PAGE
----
Those were the days.

peak performance is predicated on proper pan preparation...

-- A.B.

Link to comment
Share on other sites

My first drunk occurred in my senior high school year.

A friend and I raided an orchard late one night and got enough apples to press over 30 gallons of cider. His father was a member of the Junior Chamber of Commerce and had charge of the cider press. Lucky us!

I took two gallons of cider, giving the rest to my friend. Using tubing and glassware I “borrowed” from the chemistry lab I added raisins and some yeast to each of the gallon jugs.

After waiting several days, until the activity stopped, another friend and I decided to have a go at it. We owned a motion picture theatre at the time and my “chemistry experiment” was set up in the ushers changing room.

The film that was supposed to be shown that night was late arriving but finally did show up. I closed the theatre as usual, loaded the tardy film and broke out a gallon of my homemade hooch.

I do remember it tasting particularly nasty but we drank it anyway, all the while lounging in the balcony, watching our own private movie.

We both got pretty blotto. :wacko: I finally closed up the theatre and walked (more like staggered) home. My mother and father were waiting up for me. Dad asked me what I’d been drinking and I thought I could bluff my way through. “Nothing. What do you mean?” At that moment I just happened to fall over. My father told my mother to put me to bed, which she dutifully did.

The next morning I felt like I was going to die. My mother later told me that she and my father knew that my punishment would come the next morning and there would be no need for corporal punishment. Boy, were they right! I thought I was going to die. Days later I poured the rest of that hard cider down the drain.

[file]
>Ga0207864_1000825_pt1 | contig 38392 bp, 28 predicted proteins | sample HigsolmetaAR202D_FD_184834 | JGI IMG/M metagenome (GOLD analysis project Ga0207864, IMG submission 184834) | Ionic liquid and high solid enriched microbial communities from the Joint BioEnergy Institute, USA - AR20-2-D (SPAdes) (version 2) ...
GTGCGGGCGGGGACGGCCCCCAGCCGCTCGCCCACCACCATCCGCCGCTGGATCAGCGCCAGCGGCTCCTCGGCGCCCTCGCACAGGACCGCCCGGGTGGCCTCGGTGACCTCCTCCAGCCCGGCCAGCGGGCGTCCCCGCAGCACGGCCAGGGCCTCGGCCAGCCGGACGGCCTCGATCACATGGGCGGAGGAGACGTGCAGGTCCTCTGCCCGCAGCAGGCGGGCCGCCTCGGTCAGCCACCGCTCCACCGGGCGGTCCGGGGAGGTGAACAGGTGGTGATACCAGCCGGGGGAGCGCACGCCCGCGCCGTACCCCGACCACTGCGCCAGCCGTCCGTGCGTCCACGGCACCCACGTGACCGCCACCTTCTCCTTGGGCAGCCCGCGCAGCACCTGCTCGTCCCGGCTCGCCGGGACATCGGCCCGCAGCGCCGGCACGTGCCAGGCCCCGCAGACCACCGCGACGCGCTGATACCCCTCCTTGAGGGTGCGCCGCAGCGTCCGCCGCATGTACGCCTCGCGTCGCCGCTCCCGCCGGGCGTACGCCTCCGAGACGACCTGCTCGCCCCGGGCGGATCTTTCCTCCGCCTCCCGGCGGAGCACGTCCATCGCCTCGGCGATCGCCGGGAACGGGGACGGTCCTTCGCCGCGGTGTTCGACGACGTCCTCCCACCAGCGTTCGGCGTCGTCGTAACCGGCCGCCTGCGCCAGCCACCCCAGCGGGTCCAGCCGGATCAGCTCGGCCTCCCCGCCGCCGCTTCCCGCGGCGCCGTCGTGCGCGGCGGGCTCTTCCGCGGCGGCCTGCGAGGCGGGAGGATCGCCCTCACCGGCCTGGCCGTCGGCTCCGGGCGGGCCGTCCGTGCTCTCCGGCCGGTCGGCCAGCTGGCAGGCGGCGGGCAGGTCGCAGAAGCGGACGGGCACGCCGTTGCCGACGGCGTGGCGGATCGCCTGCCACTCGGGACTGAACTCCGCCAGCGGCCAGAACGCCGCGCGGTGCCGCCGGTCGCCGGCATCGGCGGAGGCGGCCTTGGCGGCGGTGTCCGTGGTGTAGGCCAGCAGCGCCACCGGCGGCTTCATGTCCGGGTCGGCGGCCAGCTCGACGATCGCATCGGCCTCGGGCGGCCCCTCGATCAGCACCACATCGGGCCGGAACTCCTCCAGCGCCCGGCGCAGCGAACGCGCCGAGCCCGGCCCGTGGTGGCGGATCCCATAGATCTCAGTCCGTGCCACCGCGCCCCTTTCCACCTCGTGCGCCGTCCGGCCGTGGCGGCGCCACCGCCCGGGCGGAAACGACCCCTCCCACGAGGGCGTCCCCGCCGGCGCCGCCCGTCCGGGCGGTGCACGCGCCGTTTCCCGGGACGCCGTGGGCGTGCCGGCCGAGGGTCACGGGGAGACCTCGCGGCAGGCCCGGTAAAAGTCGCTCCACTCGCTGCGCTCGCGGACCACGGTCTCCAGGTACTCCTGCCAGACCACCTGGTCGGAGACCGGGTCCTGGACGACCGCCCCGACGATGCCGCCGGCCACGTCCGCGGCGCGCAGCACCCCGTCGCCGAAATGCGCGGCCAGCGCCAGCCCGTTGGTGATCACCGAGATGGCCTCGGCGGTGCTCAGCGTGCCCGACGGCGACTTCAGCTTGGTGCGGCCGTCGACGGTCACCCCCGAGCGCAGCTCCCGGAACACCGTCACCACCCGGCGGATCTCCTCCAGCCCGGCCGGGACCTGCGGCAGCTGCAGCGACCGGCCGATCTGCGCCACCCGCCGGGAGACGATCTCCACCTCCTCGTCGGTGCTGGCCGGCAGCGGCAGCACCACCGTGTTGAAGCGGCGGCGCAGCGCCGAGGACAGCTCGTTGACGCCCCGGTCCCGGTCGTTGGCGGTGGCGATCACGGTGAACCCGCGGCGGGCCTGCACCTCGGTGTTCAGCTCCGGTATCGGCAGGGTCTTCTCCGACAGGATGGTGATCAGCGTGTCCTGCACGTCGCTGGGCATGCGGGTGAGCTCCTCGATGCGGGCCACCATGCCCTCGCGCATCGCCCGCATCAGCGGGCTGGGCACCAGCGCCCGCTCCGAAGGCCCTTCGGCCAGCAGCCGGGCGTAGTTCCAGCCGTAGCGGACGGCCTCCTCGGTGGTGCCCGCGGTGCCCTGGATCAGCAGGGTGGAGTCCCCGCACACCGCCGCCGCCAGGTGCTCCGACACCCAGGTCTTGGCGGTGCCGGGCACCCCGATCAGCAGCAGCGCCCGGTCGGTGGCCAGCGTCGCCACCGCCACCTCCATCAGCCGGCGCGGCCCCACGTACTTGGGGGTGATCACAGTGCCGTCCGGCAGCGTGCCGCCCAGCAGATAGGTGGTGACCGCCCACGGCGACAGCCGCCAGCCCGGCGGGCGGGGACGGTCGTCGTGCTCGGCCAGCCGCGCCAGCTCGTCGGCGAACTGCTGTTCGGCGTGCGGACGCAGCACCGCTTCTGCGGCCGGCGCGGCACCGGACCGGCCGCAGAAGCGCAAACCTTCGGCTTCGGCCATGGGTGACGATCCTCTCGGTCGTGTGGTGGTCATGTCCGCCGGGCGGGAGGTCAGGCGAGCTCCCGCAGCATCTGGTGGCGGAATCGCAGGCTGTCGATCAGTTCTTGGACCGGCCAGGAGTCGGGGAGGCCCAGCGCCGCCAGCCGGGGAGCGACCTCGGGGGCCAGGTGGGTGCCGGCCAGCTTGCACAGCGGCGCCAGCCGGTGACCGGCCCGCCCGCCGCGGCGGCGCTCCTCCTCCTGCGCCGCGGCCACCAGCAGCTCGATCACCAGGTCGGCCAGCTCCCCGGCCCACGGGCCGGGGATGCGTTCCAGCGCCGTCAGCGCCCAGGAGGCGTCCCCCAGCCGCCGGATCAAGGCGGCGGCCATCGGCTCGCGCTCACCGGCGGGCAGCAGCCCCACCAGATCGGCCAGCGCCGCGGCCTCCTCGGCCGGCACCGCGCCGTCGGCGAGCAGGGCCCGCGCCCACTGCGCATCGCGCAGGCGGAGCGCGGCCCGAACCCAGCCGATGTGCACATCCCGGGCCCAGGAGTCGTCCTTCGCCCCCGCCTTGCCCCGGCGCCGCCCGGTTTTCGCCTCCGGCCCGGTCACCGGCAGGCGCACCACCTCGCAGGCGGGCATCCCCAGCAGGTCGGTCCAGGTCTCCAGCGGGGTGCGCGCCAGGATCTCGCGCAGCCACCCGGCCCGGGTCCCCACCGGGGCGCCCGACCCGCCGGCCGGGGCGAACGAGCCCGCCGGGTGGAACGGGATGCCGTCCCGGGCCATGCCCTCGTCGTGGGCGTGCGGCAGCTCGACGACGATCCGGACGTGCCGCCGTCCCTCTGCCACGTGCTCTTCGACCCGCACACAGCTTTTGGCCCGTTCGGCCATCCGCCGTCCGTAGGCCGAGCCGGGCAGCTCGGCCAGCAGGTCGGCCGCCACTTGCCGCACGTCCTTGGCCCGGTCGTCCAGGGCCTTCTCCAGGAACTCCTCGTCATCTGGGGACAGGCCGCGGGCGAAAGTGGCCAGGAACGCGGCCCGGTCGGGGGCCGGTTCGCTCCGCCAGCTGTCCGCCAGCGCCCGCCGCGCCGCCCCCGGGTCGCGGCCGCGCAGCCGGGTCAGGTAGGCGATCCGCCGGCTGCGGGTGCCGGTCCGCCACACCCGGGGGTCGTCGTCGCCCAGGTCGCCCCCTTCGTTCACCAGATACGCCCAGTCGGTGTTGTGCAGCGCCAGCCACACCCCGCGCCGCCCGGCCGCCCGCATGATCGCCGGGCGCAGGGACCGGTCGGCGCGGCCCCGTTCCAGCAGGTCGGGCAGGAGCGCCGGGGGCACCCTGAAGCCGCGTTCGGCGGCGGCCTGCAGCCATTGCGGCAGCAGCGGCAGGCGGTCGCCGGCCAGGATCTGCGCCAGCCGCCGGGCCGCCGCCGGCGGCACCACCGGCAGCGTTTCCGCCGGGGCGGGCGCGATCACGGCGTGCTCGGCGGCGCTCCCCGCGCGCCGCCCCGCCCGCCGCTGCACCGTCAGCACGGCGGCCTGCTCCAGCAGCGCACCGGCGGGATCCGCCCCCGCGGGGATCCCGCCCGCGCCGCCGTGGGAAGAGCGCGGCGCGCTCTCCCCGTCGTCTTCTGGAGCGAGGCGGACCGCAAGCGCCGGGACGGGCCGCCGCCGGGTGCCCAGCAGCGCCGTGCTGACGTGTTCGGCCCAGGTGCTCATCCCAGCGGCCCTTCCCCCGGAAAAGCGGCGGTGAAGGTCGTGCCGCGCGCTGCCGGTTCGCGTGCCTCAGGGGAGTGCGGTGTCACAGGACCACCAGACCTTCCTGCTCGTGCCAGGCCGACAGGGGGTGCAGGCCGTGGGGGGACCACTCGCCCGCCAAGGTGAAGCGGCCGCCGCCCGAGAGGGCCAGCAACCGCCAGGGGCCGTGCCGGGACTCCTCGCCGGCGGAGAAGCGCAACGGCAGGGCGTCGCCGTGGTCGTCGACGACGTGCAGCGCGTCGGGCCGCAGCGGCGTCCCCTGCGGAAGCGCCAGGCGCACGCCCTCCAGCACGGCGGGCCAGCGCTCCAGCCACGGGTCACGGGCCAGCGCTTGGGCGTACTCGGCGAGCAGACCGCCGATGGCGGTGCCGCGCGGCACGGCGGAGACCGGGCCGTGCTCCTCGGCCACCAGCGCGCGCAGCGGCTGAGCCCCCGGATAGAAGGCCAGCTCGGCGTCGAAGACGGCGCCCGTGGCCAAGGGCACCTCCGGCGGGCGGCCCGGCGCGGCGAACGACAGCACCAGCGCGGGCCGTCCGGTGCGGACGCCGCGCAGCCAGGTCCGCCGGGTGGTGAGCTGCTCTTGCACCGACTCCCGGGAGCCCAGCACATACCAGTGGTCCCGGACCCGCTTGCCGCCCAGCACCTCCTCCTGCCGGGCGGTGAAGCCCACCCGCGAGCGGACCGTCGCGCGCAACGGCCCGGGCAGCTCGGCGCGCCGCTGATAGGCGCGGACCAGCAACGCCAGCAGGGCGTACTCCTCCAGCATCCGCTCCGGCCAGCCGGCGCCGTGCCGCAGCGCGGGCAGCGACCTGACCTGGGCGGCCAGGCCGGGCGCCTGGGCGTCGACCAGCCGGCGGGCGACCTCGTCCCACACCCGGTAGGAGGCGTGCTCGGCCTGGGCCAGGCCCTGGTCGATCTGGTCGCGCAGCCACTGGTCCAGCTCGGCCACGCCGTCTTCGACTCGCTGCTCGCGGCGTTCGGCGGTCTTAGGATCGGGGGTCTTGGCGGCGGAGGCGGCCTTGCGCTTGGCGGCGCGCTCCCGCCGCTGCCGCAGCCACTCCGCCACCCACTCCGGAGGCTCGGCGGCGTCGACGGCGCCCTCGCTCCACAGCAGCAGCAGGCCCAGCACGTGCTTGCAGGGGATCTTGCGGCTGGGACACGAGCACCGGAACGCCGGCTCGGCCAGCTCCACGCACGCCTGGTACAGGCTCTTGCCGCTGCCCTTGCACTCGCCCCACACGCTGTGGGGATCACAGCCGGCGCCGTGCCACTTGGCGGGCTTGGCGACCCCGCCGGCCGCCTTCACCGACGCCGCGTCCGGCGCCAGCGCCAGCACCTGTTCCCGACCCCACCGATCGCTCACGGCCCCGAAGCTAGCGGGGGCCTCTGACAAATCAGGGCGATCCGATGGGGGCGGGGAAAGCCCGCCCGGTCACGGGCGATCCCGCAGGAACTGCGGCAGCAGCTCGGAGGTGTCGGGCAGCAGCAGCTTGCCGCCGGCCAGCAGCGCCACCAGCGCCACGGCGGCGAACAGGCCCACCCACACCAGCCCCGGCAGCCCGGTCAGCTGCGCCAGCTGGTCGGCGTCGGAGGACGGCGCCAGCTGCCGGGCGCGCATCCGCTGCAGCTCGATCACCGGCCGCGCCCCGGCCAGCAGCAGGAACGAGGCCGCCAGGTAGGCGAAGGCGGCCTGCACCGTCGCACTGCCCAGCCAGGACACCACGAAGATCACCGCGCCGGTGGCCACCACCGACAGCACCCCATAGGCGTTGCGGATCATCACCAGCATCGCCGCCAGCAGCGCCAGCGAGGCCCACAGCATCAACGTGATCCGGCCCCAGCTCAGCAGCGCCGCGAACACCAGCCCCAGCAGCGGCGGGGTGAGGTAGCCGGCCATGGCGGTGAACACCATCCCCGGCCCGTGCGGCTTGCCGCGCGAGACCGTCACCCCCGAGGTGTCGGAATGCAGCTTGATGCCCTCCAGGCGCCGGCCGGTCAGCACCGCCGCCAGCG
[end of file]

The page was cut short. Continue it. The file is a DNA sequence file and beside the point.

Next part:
Lesson learned!

--------------

Bob Bowen

aka Huevos del Toro

Link to comment
Share on other sites

Age 14, went to visit sister at U Michigan. Probably should have been taken to hospital. Lots of expulsion of bodily fluids. 2 day hangover.

Still get queasy at smell of rum and coke (20 years later).

Other things I need to avoid to this day in order to retain full possession of the contents of my stomach - Straight tequila (age 15, hanging out in the playground of my old snooty prep school). Southern Comfort (freshman year, no puking or hangover, did however manage to lose my shoes, my shirt and my underwear, managed to keep my pants and my socks).

Edited by JPW (log)

If someone writes a book about restaurants and nobody reads it, will it produce a 10 page thread?

Joe W

Link to comment
Share on other sites

Oh - Passover, of course. Age about 7. None of your Man-o-Manischewitz, though - not that I'd have known this at the time, but knowing my family it has to have been a pretty decent burgundy. I don't imagine I really had much of it; but at that age it doesn't take much to, um, make you feel kinda funny....

Actually, they tell me that at 2or 3 I was fond of guzzling from a grandparent's beer glass if opportunity arose. Hmmmmm - funny, I don't seem to remember anything about it.